There was a girl in high school named, well, let’s call her Connie. Connie just kind of had a sultry way about her all the time. She wasn’t playing at anything; she just sort of oozed sensuality. It was like a combination of playful comfortableness with anyone in any situation and come-hither looks that she held a little too long. And she had this hair that was like a giant unmanageable rat’s nest that hung down to the small of her back. I don’t know what it is about hair like that, but I find it irresistible. It’s incredible and luscious and oh so unkempt. It didn’t look like she had given up, but was, rather, more like an armistice had been declared and she and her hair had an uneasy truce resulting in the hair sort of doing its own thing, provided it still looked good.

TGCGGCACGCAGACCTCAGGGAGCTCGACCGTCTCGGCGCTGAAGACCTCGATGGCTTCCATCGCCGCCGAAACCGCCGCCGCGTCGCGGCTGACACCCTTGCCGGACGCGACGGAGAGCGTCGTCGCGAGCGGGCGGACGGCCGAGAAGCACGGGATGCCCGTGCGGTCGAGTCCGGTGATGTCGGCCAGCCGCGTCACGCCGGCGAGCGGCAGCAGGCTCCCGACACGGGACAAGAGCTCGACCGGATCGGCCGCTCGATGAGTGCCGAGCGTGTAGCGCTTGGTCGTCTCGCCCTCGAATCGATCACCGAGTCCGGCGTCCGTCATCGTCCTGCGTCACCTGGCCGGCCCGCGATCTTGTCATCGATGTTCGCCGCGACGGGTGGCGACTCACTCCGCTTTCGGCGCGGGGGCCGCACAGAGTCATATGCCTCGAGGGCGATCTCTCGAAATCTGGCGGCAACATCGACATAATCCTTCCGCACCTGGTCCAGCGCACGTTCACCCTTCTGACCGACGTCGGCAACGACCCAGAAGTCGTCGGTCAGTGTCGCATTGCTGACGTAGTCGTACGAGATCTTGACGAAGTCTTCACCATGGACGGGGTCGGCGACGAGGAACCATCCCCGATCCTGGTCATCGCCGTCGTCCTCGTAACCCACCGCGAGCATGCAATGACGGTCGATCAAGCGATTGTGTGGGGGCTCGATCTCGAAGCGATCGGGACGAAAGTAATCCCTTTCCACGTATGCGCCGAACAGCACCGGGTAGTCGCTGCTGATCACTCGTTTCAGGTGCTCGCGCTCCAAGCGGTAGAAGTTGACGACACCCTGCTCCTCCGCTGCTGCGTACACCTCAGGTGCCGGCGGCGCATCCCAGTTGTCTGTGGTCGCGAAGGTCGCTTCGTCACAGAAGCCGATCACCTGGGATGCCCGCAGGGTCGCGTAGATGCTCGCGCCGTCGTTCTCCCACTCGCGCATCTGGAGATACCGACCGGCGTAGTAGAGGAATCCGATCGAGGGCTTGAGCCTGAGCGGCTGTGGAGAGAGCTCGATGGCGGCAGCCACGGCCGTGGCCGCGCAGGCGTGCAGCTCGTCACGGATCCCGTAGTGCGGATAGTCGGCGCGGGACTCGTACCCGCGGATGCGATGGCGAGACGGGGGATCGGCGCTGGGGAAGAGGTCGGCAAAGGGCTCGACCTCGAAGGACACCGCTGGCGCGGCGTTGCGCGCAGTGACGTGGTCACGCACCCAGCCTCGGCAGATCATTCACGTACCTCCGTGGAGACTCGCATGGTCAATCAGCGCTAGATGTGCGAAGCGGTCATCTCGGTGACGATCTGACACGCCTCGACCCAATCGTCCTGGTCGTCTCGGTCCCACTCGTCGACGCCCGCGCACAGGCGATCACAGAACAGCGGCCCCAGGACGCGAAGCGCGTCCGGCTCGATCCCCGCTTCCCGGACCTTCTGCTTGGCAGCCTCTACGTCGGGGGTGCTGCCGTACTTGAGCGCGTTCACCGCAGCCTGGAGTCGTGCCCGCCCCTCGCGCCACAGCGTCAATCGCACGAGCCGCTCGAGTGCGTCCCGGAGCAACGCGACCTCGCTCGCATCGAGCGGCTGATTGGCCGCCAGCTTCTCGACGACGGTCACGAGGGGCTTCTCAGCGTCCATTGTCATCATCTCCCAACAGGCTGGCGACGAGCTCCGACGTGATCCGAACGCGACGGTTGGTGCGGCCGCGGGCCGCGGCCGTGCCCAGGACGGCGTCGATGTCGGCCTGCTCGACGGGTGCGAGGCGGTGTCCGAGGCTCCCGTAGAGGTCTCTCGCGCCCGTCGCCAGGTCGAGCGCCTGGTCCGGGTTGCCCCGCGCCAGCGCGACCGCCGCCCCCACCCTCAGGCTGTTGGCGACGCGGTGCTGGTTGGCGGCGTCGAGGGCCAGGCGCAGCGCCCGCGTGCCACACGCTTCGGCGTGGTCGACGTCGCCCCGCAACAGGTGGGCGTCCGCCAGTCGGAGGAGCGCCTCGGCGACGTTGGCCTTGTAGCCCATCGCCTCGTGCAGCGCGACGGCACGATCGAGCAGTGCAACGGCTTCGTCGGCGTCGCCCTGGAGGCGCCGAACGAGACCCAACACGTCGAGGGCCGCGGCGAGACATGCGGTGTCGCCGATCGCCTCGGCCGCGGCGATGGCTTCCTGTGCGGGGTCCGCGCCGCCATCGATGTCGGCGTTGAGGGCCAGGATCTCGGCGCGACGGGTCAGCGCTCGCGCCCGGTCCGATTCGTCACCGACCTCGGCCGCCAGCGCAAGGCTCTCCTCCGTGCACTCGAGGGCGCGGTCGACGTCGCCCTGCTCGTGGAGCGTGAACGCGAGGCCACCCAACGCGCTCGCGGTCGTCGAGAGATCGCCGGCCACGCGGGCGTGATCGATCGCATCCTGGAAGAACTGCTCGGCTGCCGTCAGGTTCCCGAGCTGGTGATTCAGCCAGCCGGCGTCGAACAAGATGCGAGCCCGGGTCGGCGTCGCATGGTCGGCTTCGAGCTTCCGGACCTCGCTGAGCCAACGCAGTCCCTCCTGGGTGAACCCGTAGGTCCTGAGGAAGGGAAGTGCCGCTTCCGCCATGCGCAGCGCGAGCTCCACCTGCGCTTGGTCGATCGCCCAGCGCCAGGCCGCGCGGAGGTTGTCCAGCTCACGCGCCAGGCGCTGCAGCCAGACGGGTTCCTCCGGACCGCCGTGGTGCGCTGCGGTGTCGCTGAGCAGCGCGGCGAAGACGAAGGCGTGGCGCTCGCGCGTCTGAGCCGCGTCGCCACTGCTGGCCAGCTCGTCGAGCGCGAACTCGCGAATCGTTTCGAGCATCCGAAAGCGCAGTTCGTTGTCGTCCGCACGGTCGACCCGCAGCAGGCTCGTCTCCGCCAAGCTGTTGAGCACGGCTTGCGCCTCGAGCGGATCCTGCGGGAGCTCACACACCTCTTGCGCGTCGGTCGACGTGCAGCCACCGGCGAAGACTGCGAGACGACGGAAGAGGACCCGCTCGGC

And here, 20 years later, stood Connie, looking for all the world like she hadn’t aged a day. Same smile, same eyes, same hair. And yet something was different. She was… broken. It was clear that, with the onset of age, Connie had given up on herself. The way she hung on the words of other attendees when they talked about their children; the way Connie asked after the other girls’ husbands… it was sad. Somehow Connie had transformed into Blanche DuBois.
As the night wore on, Connie drank more and more. She started resting her hand on my chest while we talked, and then on another guy’s when he walked over, and then a third… She would lament her absence of a beverage and all of the single guys would volunteer to buy her a drink. The other girls started asking each other to look out for Connie and make sure she got home okay.